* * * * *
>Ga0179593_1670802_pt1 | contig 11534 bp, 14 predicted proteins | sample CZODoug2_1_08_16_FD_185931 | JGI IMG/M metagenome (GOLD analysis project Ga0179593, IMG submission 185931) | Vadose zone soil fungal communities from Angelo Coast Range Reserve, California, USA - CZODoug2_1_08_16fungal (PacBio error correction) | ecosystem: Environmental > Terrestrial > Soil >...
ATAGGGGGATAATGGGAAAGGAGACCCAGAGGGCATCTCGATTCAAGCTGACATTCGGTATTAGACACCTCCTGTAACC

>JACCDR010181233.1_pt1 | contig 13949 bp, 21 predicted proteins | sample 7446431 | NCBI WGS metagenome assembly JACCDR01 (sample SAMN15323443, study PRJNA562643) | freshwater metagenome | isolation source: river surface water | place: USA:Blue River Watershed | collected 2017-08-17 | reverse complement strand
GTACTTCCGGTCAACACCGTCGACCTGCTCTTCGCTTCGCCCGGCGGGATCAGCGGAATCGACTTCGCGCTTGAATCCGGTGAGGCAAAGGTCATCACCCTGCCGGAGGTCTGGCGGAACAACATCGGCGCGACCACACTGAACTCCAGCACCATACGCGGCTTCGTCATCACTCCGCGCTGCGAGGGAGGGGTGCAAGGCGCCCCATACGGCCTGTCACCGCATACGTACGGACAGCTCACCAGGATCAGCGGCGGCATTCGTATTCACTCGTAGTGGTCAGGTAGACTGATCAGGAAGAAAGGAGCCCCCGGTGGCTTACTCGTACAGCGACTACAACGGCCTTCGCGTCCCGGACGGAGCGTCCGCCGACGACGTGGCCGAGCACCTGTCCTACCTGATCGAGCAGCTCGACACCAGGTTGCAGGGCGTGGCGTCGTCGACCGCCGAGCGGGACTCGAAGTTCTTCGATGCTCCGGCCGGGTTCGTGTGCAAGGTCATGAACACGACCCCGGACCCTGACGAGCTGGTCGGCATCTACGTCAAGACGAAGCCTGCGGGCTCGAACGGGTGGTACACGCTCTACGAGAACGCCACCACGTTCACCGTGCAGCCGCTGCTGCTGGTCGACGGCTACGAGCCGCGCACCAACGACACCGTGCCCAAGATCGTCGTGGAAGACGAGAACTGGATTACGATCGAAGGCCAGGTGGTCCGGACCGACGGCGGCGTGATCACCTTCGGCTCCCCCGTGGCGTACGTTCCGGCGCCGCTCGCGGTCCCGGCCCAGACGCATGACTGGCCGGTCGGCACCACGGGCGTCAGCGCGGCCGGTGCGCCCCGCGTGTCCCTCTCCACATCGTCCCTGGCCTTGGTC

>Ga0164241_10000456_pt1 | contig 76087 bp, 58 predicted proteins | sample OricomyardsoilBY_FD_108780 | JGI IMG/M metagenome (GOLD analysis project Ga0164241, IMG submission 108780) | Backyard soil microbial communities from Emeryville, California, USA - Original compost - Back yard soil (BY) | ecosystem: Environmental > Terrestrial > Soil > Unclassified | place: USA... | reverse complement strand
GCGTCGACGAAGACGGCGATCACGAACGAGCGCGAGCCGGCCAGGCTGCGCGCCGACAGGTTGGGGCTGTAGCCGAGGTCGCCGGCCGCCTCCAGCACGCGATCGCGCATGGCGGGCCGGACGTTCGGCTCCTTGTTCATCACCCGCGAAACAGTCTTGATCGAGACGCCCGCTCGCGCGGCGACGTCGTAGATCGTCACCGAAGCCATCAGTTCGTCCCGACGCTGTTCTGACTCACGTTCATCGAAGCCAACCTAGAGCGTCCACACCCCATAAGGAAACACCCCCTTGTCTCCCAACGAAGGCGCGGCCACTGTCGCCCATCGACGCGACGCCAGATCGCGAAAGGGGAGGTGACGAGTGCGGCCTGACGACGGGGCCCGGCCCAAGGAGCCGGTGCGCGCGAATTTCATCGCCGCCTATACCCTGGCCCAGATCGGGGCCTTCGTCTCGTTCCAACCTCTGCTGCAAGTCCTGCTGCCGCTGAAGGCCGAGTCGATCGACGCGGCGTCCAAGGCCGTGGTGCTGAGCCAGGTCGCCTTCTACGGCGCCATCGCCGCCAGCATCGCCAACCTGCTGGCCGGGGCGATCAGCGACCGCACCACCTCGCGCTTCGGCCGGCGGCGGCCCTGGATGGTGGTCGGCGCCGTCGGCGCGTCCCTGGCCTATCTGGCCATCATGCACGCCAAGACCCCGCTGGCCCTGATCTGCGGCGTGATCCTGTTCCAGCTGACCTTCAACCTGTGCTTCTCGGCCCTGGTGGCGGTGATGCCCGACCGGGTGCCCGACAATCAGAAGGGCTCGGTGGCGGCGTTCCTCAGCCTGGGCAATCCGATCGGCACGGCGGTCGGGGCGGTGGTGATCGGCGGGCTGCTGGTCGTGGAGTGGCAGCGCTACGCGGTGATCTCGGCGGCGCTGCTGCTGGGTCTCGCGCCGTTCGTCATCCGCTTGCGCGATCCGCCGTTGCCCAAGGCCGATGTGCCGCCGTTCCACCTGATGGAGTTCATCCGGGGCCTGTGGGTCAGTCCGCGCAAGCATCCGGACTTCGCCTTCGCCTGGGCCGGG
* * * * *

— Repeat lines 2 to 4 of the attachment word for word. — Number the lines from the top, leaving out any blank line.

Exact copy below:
ATAGGGGGATAATGGGAAAGGAGACCCAGAGGGCATCTCGATTCAAGCTGACATTCGGTATTAGACACCTCCTGTAACC

>JACCDR010181233.1_pt1 | contig 13949 bp, 21 predicted proteins | sample 7446431 | NCBI WGS metagenome assembly JACCDR01 (sample SAMN15323443, study PRJNA562643) | freshwater metagenome | isolation source: river surface water | place: USA:Blue River Watershed | collected 2017-08-17 | reverse complement strand
GTACTTCCGGTCAACACCGTCGACCTGCTCTTCGCTTCGCCCGGCGGGATCAGCGGAATCGACTTCGCGCTTGAATCCGGTGAGGCAAAGGTCATCACCCTGCCGGAGGTCTGGCGGAACAACATCGGCGCGACCACACTGAACTCCAGCACCATACGCGGCTTCGTCATCACTCCGCGCTGCGAGGGAGGGGTGCAAGGCGCCCCATACGGCCTGTCACCGCATACGTACGGACAGCTCACCAGGATCAGCGGCGGCATTCGTATTCACTCGTAGTGGTCAGGTAGACTGATCAGGAAGAAAGGAGCCCCCGGTGGCTTACTCGTACAGCGACTACAACGGCCTTCGCGTCCCGGACGGAGCGTCCGCCGACGACGTGGCCGAGCACCTGTCCTACCTGATCGAGCAGCTCGACACCAGGTTGCAGGGCGTGGCGTCGTCGACCGCCGAGCGGGACTCGAAGTTCTTCGATGCTCCGGCCGGGTTCGTGTGCAAGGTCATGAACACGACCCCGGACCCTGACGAGCTGGTCGGCATCTACGTCAAGACGAAGCCTGCGGGCTCGAACGGGTGGTACACGCTCTACGAGAACGCCACCACGTTCACCGTGCAGCCGCTGCTGCTGGTCGACGGCTACGAGCCGCGCACCAACGACACCGTGCCCAAGATCGTCGTGGAAGACGAGAACTGGATTACGATCGAAGGCCAGGTGGTCCGGACCGACGGCGGCGTGATCACCTTCGGCTCCCCCGTGGCGTACGTTCCGGCGCCGCTCGCGGTCCCGGCCCAGACGCATGACTGGCCGGTCGGCACCACGGGCGTCAGCGCGGCCGGTGCGCCCCGCGTGTCCCTCTCCACATCGTCCCTGGCCTTGGTC